EGAN: All of this really adds up because, if you fill up your tank, say you have an average tank of about 14.5 gallons and filled up at peek prices in June, you would be spending almost $73 to fill up your tank. Today, that's going to cost you $61.

So you're saving $12 every time you fill up. So, Ana, this translates to real savings for people.

CABRERA: Yes, that can really add up. Obviously, that's money that can be used at the grocery store where we're seeing prices still come up. That can make a difference.

Matt Egan, thanks for that update.


A four-day work week, no pay cut. Can workers really be as productive? Well, that was the big question as thousands of people took part in the four-day work week trial. And now we have some of the results.

CNN business correspondent, Rahel Solomon, is here with those results.

I hope the results are good. I hope you're building the case to put to our boss.


RAHEL SOLOMON, CNN BUSINESS CORRESPONDENT: I'm working on a meeting with our boss, but I did just get off the phone with the CEO of the group behind us.

Some of the people taking part have said it's life-changing and they're healthier and happier.

We know, based on previous students, the one in Iceland, we did not see a drop in productivity. So we'll watch this very closely as this progresses.

So here's -- if you weren't watching it -- because, Ana, you and I talked about it just before the start -- if you weren't watching, it's the largest of its kind, 3,300 workers, 70 companies across industries.

You work 80 percent of your work week, but you have to get 100 percent of productivity. So you have to do the same amount of work.

So if you're wondering, well, that's Europe. That's England. That would never work here. There's actually a pilot happening here about the same size, just slightly smaller here in the U.S. That's slightly smaller. Part of the reason behind this push is because we spend so much -- well maybe not you and me -- but many people spend so much days in meaningless meetings, about three on hours in meaningless meetings every week.

Some have 20 percent on small tasks that don't contribute to the work you're there to do.

I talked to the CEO behind the four-day work week, and he said, look, the pandemic really turbo charged this idea. After the pandemic, it really accelerated it.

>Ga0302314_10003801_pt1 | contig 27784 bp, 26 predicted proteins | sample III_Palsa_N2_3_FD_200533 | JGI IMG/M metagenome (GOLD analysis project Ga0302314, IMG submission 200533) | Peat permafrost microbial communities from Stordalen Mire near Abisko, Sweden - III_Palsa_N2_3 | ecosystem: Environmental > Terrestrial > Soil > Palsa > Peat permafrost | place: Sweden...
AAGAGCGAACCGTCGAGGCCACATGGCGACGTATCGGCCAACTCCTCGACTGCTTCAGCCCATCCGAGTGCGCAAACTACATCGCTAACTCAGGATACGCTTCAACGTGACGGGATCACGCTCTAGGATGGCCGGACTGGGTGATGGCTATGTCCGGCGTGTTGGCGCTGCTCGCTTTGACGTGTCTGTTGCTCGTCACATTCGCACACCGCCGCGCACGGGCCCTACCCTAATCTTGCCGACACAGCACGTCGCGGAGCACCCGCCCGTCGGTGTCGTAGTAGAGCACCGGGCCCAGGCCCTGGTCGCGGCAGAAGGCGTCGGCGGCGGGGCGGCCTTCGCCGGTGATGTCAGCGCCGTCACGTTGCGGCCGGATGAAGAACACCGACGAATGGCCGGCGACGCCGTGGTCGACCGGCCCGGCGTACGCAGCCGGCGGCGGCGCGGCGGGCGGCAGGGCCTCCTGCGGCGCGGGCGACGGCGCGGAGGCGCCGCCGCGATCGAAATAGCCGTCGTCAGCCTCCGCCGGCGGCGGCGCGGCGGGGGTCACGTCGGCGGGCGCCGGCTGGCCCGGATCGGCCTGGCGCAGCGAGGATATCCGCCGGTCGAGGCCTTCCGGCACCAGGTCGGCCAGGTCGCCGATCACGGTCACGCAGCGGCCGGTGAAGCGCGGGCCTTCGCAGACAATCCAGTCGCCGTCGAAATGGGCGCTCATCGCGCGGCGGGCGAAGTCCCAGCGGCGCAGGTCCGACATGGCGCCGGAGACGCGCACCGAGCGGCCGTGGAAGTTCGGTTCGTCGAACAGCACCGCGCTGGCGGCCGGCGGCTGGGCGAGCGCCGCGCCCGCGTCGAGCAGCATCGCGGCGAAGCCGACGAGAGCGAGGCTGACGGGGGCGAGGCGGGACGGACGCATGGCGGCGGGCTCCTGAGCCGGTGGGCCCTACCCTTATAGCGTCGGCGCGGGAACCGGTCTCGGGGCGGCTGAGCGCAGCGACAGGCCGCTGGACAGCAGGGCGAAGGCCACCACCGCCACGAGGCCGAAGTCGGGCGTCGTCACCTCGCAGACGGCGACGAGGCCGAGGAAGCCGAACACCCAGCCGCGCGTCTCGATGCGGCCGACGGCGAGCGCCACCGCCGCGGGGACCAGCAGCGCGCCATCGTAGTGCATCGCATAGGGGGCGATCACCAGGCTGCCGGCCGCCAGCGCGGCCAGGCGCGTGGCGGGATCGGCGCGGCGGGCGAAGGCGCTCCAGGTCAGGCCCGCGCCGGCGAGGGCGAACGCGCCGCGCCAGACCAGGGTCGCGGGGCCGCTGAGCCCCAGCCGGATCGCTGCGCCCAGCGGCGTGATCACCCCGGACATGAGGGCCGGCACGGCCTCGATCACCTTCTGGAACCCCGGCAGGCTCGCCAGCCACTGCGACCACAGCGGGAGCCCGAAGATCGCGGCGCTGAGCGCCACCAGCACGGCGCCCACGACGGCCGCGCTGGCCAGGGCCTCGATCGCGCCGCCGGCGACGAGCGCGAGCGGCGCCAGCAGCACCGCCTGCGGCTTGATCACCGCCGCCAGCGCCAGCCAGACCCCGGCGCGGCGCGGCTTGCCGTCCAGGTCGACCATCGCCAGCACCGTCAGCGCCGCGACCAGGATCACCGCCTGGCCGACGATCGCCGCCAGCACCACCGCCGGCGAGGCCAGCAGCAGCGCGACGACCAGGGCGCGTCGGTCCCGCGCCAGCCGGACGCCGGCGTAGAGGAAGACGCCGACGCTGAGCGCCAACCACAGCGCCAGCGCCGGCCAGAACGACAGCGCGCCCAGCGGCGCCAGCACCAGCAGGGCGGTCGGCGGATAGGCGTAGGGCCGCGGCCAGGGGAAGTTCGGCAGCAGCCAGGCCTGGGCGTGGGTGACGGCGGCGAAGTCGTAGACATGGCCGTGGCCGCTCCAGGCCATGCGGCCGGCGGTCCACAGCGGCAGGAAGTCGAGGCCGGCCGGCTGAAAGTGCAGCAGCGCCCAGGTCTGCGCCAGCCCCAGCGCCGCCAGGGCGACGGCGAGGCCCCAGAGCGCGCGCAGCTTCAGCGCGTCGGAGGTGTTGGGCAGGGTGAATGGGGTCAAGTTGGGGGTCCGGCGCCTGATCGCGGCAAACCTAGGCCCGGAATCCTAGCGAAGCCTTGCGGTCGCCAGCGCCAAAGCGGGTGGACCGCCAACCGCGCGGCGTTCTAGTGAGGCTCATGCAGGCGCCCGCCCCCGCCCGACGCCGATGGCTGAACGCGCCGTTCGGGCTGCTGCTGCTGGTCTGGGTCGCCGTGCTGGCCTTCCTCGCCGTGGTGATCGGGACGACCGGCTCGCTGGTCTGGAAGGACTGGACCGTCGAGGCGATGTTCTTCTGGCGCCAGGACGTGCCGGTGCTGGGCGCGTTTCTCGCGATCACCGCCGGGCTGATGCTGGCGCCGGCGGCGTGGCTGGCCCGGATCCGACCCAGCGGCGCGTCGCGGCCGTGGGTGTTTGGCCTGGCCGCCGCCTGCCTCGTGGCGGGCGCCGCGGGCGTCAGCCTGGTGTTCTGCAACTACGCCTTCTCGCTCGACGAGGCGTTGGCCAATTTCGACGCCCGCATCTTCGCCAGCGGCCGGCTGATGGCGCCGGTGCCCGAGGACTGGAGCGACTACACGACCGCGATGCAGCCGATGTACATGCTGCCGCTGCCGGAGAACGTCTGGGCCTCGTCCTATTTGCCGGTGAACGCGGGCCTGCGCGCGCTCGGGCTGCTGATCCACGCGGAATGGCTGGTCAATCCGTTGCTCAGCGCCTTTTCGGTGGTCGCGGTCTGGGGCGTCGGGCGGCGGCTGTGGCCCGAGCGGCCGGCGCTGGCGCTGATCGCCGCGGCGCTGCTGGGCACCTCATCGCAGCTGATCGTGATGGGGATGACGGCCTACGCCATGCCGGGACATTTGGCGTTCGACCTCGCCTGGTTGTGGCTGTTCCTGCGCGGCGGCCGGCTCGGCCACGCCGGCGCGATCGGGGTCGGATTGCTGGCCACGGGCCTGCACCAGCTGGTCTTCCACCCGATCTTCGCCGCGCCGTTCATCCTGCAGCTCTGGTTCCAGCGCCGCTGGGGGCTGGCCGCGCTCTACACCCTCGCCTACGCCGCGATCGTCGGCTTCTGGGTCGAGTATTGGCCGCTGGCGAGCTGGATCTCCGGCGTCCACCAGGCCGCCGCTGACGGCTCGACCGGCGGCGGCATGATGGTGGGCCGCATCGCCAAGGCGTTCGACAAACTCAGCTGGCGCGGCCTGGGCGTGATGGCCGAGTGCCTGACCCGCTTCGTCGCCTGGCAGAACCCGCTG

And we're seeing it more so in companies that lend their space to office work.

CABRERA: One of the benefits could be at home and at work if you're able to be more productive at work but also able to get time back with that extra day to do your own thing.


CABRERA: I wish we had more time to discuss this because it is such a valuable conversation.

I want to direct our viewers to go to to read about the results of this study where you can find out some traditional tricks of the trade, so to speak, in this study that have resulted in more efficiency, like lights on the desk to let people know when you're able to talk and when you need to focus.

Rahel Solomon, always a pleasure. Thank you.

Well, they fought for our nation, and now they're fighting for a vote. Veterans who suffered from burn pit exposure are waiting for the Senate to pass a bill that could be the difference between life and death. Jon Stewart has been a key activist in this fight. He joins us next.



CABRERA: We're back with breaking news out of the Justice Department. Here's the attorney general, Merritt Garland.

MERRICK GARLAND, ATTORNEY GENERAL: Good afternoon, everyone.

Today, the Justice Department filed a lawsuit against the state of Idaho. The suit seeks to hold invalid the state's criminal prohibition on providing abortions to women who are suffering medical emergencies.

Under a federal law, known as the Emergency Treatment and Labor Act, every hospital that receives Medicare funds must provide necessary stabilizing treatment to a patient who arrives at an emergency room suffering from a medical condition that could place their life or health in serious jeopardy. In some circumstances, the medical treatment necessary to stabilize

the patient's condition is abortion.

This may be the case, for example, when a woman is undergoing a miscarriage that threatens septic infection or hemorrhage or is suffering from severe preeclampsia.

When a hospital determines an abortion is the medical treatment necessary to stabilize the patient's emergency medical condition, it's required by federal law to provide that treatment.